Well, those tabular data are great, but a visualisation would be helpful to make complete sense of the relationship between team value and revenue.


It’s apparent that Real Madrid, Barcelona, Manchester United and Bayern Munich are the four most expensive teams. There’s a general trend of increasing revenue with increasing value. Two conspicuous exceptions are Schalke 04 and Paris Saint-Germain, which produce revenues far higher than expected based on their values.

Although not reflected in the plot above, there’s a relationship between the value of the team and its performance. With only a few exceptions the previously mentioned four teams have dominated the Champions League in recent years. Does this make sense? The richest teams are able to attract the most talented players. The resulting pool of talent increases their chances of winning. This in turn translates into revenue and the cycle is complete.

We’ll grab the bookmakers’ odds for the Champions League.

> library(gambleR)
> champions.league = oddschecker("football/champions-league/winner")
> head(champions.league[, 11:18])
              Ladbrokes Coral William Hill Winner Betfair Sportsbook BetBright Unibet Bwin
Barcelona           3/1   3/1         10/3    3/1                3/1       7/2    3/1 10/3
Bayern Munich       4/1   5/1          4/1    4/1                4/1       4/1    9/2  4/1
Real Madrid         5/1   5/1          4/1    9/2                9/2       9/2    5/1  5/1
Man City           12/1  12/1         11/1   10/1               10/1      12/1   12/1 12/1
Juventus           12/1  14/1         12/1   12/1               10/1      14/1    8/1 12/1
PSG                14/1  14/1         14/1   14/1               14/1      14/1   12/1 14/1

According to the selection of bookmakers above, Barcelona, Bayern Munich and Real Madrid are the major contenders in this competition. Betfair Sportsbook has Barcelona edging the current champions Real Madrid as favourites to win the competition. Bayern Munich and Real Madrid have slightly higher odds, with Bayern Munich perceived as the second most likely winner.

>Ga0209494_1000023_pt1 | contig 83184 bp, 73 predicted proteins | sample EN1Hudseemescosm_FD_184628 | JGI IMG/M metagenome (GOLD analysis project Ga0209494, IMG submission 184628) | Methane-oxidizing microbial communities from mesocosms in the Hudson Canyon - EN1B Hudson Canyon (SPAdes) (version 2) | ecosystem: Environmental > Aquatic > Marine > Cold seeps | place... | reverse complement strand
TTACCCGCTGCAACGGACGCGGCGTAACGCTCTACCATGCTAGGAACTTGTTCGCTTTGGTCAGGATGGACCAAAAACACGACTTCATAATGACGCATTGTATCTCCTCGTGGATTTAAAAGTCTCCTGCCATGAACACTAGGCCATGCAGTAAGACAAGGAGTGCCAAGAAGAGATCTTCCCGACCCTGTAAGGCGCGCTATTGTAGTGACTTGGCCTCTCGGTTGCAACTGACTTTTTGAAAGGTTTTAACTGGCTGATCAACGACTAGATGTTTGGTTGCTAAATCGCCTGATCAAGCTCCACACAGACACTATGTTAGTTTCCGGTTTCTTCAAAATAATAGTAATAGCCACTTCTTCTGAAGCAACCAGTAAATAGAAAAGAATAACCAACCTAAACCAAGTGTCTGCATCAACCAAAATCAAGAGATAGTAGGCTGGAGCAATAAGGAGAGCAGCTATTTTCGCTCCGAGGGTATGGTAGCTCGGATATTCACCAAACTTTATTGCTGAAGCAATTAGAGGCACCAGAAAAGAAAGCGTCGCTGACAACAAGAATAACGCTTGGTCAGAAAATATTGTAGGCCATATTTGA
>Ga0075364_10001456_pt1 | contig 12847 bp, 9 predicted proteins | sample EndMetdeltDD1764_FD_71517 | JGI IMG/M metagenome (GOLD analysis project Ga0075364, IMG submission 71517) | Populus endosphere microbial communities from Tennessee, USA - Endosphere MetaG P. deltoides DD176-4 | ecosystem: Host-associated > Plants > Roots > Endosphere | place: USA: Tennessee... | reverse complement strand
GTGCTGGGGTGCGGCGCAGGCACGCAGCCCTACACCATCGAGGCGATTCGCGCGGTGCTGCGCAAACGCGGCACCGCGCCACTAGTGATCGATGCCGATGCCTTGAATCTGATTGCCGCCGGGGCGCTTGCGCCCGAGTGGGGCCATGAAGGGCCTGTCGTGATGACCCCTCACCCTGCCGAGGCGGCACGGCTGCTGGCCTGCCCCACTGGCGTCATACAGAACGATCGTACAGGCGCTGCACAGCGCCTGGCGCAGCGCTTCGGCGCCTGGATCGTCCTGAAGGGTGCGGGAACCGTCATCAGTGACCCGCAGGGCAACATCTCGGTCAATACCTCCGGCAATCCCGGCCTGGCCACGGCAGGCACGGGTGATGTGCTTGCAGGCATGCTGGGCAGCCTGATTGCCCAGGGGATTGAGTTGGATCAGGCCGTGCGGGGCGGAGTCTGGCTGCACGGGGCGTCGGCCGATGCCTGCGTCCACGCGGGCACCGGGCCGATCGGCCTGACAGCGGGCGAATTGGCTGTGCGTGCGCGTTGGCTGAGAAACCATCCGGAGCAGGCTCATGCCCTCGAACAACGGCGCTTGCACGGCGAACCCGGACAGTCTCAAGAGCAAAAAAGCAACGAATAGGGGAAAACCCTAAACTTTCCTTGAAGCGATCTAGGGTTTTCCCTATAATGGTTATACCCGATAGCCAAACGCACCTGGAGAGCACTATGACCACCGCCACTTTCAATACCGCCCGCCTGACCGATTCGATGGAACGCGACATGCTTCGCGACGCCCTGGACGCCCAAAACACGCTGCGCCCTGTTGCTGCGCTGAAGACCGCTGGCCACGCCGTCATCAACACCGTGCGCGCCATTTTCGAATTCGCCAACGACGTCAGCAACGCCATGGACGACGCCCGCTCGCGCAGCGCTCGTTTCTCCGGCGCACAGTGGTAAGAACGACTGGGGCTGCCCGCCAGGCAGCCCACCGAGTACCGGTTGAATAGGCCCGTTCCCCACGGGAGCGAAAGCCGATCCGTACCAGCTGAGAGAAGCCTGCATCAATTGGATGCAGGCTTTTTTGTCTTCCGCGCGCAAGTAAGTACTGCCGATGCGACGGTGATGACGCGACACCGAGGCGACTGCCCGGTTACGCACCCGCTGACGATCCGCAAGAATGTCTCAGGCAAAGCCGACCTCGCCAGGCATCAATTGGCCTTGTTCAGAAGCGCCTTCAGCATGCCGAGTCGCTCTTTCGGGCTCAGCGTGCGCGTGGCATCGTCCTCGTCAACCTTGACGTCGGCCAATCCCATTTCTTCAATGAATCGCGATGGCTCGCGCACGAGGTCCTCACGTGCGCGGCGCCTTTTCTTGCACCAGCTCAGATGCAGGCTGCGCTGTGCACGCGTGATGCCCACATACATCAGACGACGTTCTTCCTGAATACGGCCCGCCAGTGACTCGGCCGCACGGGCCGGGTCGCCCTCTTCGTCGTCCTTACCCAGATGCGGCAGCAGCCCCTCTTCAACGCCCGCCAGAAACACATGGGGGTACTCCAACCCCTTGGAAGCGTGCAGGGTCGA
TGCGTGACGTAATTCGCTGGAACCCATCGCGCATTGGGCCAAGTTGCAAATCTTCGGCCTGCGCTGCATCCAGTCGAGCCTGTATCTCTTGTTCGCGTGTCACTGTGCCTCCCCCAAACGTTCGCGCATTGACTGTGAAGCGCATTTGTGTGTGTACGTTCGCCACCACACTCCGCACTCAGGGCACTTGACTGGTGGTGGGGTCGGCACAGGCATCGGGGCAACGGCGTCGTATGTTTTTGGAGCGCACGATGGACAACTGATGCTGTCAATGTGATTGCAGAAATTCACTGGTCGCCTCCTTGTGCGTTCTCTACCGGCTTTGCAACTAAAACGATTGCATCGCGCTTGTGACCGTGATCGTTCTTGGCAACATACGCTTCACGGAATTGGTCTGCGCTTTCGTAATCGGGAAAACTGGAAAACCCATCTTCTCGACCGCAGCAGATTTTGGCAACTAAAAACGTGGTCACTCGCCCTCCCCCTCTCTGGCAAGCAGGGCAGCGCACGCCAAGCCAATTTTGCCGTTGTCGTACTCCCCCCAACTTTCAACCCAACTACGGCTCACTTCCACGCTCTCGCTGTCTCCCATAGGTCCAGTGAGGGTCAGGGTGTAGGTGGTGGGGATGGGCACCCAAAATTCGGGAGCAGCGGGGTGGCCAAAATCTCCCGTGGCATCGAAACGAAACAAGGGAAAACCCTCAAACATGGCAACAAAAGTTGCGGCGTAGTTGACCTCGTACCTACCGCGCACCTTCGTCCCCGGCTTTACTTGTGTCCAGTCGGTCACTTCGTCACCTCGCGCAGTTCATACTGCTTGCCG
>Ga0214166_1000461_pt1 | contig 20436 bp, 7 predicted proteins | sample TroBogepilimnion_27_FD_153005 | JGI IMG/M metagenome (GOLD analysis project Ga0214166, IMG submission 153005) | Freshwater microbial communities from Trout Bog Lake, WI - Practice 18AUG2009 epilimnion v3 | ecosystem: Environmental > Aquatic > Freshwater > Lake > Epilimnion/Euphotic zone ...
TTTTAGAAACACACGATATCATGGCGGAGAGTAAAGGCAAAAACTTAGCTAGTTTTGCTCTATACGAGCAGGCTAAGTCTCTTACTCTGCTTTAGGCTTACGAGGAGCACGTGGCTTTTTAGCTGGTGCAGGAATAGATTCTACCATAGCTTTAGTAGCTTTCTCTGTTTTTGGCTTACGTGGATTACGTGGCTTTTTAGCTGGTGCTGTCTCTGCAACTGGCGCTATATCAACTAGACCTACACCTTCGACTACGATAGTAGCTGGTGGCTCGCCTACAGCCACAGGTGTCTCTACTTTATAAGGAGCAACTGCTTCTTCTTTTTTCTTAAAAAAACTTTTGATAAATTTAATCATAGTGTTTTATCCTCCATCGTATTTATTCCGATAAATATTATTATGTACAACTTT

The decimal odds on offer at Betfair Sportsbook are

> champions.decimal[, 15]
        Barcelona     Bayern Munich       Real Madrid          Man City          Juventus 
              4.0               5.0               5.5              11.0              11.0 
              PSG   Atletico Madrid          Dortmund           Arsenal           Sevilla 
             15.0              17.0              26.0              26.0              51.0 
        Tottenham            Napoli         Leicester              Roma           Benfica 
             41.0              67.0              67.0             101.0             101.0 
            Porto  Bayer Leverkusen        Villarreal   Monchengladbach              Lyon 
            151.0              67.0             101.0             151.0             201.0 
              PSV   Sporting Lisbon       Dynamo Kiev          Besiktas             Basel 
            201.0             201.0             251.0             251.0             301.0 
      Club Brugge            Celtic     FC Copenhagen     PAOK Saloniki Red Star Belgrade 
            501.0             501.0                NA                NA                NA 

The corresponding implied probabilities are

> champions.probability[, 15]
        Barcelona     Bayern Munich       Real Madrid          Man City          Juventus 
        0.2500000         0.2000000         0.1818182         0.0909091         0.0909091 
              PSG   Atletico Madrid          Dortmund           Arsenal           Sevilla 
        0.0666667         0.0588235         0.0384615         0.0384615         0.0196078 
        Tottenham            Napoli         Leicester              Roma           Benfica 
        0.0243902         0.0149254         0.0149254         0.0099010         0.0099010 
            Porto  Bayer Leverkusen        Villarreal   Monchengladbach              Lyon 
        0.0066225         0.0149254         0.0099010         0.0066225         0.0049751 
              PSV   Sporting Lisbon       Dynamo Kiev          Besiktas             Basel 
        0.0049751         0.0049751         0.0039841         0.0039841         0.0033223 
      Club Brugge            Celtic     FC Copenhagen     PAOK Saloniki Red Star Belgrade 
        0.0019960         0.0019960                NA                NA                NA 

These sum to 1.178, giving an over-round of 17.8%.

Let’s focus on a football game between Anderlecht and Rostov. These are not major contenders, but they faced off last Saturday (3 August 2016), so the data are readily available.